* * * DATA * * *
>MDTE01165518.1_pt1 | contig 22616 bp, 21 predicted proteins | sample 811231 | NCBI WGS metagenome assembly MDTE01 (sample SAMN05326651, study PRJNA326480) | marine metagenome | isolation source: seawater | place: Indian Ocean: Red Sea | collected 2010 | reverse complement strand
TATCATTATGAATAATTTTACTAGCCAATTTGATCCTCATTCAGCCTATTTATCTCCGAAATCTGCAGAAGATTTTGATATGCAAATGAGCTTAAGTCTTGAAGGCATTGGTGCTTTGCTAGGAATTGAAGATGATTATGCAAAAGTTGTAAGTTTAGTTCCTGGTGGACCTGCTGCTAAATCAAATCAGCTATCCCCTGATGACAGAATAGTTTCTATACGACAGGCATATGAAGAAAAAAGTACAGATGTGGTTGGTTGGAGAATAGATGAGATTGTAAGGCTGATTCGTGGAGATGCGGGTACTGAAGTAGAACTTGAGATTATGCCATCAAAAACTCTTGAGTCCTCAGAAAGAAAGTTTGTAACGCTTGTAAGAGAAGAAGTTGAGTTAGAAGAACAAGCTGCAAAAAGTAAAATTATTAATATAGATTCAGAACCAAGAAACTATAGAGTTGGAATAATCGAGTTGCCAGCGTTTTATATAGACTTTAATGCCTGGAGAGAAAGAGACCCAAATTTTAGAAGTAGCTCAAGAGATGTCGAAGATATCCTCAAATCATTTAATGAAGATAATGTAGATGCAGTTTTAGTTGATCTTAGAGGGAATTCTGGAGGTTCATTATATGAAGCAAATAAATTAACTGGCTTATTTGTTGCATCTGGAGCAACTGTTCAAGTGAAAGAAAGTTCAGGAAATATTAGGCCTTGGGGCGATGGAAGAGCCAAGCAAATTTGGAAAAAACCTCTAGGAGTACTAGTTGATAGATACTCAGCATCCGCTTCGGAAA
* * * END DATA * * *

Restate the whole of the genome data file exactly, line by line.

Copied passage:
>MDTE01165518.1_pt1 | contig 22616 bp, 21 predicted proteins | sample 811231 | NCBI WGS metagenome assembly MDTE01 (sample SAMN05326651, study PRJNA326480) | marine metagenome | isolation source: seawater | place: Indian Ocean: Red Sea | collected 2010 | reverse complement strand
TATCATTATGAATAATTTTACTAGCCAATTTGATCCTCATTCAGCCTATTTATCTCCGAAATCTGCAGAAGATTTTGATATGCAAATGAGCTTAAGTCTTGAAGGCATTGGTGCTTTGCTAGGAATTGAAGATGATTATGCAAAAGTTGTAAGTTTAGTTCCTGGTGGACCTGCTGCTAAATCAAATCAGCTATCCCCTGATGACAGAATAGTTTCTATACGACAGGCATATGAAGAAAAAAGTACAGATGTGGTTGGTTGGAGAATAGATGAGATTGTAAGGCTGATTCGTGGAGATGCGGGTACTGAAGTAGAACTTGAGATTATGCCATCAAAAACTCTTGAGTCCTCAGAAAGAAAGTTTGTAACGCTTGTAAGAGAAGAAGTTGAGTTAGAAGAACAAGCTGCAAAAAGTAAAATTATTAATATAGATTCAGAACCAAGAAACTATAGAGTTGGAATAATCGAGTTGCCAGCGTTTTATATAGACTTTAATGCCTGGAGAGAAAGAGACCCAAATTTTAGAAGTAGCTCAAGAGATGTCGAAGATATCCTCAAATCATTTAATGAAGATAATGTAGATGCAGTTTTAGTTGATCTTAGAGGGAATTCTGGAGGTTCATTATATGAAGCAAATAAATTAACTGGCTTATTTGTTGCATCTGGAGCAACTGTTCAAGTGAAAGAAAGTTCAGGAAATATTAGGCCTTGGGGCGATGGAAGAGCCAAGCAAATTTGGAAAAAACCTCTAGGAGTACTAGTTGATAGATACTCAGCATCCGCTTCGGAAA